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Tuesday, May 21, 2024 | Back issues
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Class Says Chicago Can’t Reissue Void Tickets

CHICAGO (CN) — Chicagoans sued the city for passing an ordinance that will allow it to issue new tickets for red-light and speed violations that a judge declared void earlier this year.

"Once upon a time, there was a mayor out of luck," the complaint begins, with a 14-line poem that accuses Mayor Rahm Emanuel of spending "his city's last buck."

With Rumpelstiltskin on staff, "you can always balance the budget," the poem continues.

Yet "this is no fairy tale," according to the class-action complaint filed Tuesday in Cook County Circuit Court. "It is just the latest chapter in the city of Chicago's scandal-plagued speed and red light camera program."

Lead plaintiffs Delyn McKenzie-Lopez and Erica Lieschke claim that Chicago has collected "hundreds of millions of dollars in fines and penalties from individuals accused of speed and red light camera violations" over the past decade, through the 2003 automated traffic law and 2012 automated speed enforcement programs.

"Because the city failed to properly notify these individuals of their alleged violations and illegally sped up the imposition of liability, a judge in the Circuit Court of Cook County recently held that those fines and penalties are illegal and void," the complaint states.

That order, issued in February by Judge Kathleen Kennedy in Simpson v. City of Chicago, allegedly led the mayor to "spin straw into gold to raise revenue."

That is, on Sept. 21, Emanuel signed into law "an ordinance that purports to allow it to issue new tickets and initiate new hearings that will create new liabilities, fines, and penalties based on tickets issued years ago that a judge has already ruled were void," Tuesday's lawsuit states. (Emphasis in original).

But, according to McKenzie-Lopez and Lieschke, "it is abundantly clear that the [2016] ordinance was not passed to benefit the citizens of Chicago, but rather was a misguided and erroneous effort to make an end-run around the court's finding in the Simpson litigation that the liability, fines and penalties assessed in connection with past [automated traffic law, or ATL] and [automated speed enforcement, or ASE] violations are illegal and void."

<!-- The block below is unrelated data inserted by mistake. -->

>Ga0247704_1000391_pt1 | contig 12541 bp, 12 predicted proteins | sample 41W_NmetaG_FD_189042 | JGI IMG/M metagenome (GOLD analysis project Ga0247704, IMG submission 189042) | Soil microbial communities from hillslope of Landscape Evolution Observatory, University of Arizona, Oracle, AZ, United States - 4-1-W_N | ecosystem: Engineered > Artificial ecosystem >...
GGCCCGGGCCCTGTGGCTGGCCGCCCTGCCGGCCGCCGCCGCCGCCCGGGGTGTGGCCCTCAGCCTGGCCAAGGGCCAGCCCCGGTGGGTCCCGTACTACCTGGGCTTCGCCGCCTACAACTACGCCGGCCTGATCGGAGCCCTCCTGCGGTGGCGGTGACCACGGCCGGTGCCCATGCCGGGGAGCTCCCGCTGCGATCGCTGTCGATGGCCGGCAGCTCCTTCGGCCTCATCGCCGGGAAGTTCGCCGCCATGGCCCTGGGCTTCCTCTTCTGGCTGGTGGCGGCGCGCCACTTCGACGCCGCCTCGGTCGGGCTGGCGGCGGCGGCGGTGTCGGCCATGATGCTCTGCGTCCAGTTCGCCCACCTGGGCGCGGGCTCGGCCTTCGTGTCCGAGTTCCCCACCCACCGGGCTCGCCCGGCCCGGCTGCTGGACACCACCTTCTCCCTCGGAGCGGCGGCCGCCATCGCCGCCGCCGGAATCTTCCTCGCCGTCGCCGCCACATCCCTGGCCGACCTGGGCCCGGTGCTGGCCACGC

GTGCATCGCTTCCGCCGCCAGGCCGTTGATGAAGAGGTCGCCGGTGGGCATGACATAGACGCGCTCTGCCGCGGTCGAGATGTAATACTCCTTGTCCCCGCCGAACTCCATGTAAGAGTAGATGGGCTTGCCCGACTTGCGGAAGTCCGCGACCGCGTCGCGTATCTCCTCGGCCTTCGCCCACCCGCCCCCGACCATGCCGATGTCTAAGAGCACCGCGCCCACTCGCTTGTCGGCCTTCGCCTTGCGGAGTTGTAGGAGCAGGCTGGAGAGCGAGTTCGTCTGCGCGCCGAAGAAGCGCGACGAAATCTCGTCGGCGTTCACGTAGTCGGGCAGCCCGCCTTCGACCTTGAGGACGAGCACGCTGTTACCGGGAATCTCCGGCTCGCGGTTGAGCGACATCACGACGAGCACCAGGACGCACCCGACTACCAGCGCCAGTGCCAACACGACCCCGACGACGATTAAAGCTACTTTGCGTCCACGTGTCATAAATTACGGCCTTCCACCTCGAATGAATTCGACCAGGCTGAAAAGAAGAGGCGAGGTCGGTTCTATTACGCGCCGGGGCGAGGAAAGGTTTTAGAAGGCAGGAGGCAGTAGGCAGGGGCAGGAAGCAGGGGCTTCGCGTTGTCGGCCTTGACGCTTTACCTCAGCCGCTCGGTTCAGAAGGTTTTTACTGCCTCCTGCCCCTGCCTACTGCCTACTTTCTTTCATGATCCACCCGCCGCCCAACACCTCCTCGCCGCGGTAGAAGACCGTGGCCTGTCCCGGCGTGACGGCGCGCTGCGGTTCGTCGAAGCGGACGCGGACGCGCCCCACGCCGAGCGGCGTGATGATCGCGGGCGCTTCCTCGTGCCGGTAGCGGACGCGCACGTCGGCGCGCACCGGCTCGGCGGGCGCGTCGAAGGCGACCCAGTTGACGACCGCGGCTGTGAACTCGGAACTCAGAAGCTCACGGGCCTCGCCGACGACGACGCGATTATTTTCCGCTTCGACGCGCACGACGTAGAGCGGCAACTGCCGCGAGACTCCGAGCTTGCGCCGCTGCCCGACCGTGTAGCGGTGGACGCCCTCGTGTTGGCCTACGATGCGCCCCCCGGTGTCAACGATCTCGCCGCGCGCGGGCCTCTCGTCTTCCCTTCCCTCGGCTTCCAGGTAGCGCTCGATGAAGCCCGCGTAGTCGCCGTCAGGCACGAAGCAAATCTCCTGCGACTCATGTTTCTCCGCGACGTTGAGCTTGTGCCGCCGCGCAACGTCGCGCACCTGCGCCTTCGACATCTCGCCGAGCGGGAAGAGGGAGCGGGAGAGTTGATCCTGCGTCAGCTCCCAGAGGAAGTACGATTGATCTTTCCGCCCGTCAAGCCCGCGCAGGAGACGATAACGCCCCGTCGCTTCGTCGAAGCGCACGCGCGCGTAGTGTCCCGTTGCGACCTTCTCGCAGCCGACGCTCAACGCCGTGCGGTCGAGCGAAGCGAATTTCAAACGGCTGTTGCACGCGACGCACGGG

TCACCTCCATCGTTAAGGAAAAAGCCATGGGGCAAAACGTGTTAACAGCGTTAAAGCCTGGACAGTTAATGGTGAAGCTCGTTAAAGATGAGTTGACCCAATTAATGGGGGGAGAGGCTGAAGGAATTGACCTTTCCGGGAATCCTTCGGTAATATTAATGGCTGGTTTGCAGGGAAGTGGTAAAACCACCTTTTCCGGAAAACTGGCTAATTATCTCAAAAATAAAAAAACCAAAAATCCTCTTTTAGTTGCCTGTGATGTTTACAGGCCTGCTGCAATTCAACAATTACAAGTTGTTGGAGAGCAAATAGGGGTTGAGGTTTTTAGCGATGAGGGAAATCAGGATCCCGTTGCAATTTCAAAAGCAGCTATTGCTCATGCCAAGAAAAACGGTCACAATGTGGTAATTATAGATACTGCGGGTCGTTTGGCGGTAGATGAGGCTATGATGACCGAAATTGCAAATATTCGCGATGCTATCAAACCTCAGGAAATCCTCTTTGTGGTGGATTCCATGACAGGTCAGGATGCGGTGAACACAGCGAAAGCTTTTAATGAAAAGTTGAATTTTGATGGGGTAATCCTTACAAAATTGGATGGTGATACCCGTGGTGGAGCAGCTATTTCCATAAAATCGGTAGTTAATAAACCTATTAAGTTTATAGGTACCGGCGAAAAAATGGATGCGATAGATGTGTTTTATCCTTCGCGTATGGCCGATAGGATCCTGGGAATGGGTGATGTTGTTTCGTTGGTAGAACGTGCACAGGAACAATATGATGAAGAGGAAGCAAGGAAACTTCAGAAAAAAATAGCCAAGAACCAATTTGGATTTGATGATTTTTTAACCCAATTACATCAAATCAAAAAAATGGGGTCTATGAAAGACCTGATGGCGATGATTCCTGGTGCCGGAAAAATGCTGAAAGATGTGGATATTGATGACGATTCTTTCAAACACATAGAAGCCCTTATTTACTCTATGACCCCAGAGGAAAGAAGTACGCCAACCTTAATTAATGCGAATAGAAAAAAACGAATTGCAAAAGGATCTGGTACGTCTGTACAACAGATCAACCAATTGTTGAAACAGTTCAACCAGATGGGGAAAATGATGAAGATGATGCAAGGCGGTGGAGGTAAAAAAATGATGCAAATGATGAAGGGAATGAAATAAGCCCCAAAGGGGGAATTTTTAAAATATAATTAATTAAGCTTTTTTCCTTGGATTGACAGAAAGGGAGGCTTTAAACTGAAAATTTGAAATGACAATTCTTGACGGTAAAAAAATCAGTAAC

The plaintiffs scoff at the city's alleged attempt to create new liabilities for past offenses.

"How, one might ask, can that occur in the United States of America?" the complaint asks. "The answer is that it cannot."

The lawsuit continues, "While the mayor and the city council are free to change their own local laws to their benefit and at the expense of Chicagoans — a practice which they have repeatedly and unabashedly engaged in since the filing of the Simpson suit — they are, thankfully, still bound by the laws of the state of Illinois and the Constitutions of the state of Illinois and the United States."

McKenzie-Lopez and Lieschke seek to represent a class of Chicagoans who did not receive a hearing or pay the fine before liability was determined for traffic tickets mailed from March 23, 2010 through May 14, 2015.

Lieschke also seeks to represent all those who did not receive a hearing or pay the fine before liability was determined for a ticket mailed before March 23, 2010.

McKenzie-Lopez says she paid fines for one of four alleged speed and red-light camera violations in 2014, while Lieschke says she paid for two red-light violations that allegedly occurred in 2007 and 2010.

"Unfortunately for the city, in the real world Rumpelstiltskin cannot save the day," the lawsuit states. "That is because the Illinois Vehicle Code and the Illinois and United States Constitutions specifically prohibit the procedures the ordinance purports to authorize."

The seven-count complaint asserts violations of home-rule authority, prohibition of adjudication of offenses, the 90-day notice provision, due process and equal protection, as well as a claim for illegal assessment of late-payment penalty.

The plaintiffs seek declaratory and injunctive relief and a jury trial. They are represented by Jacie Zolna with Myron Cherry & Associates in Chicago.

The city did not return a request for comment emailed Wednesday.

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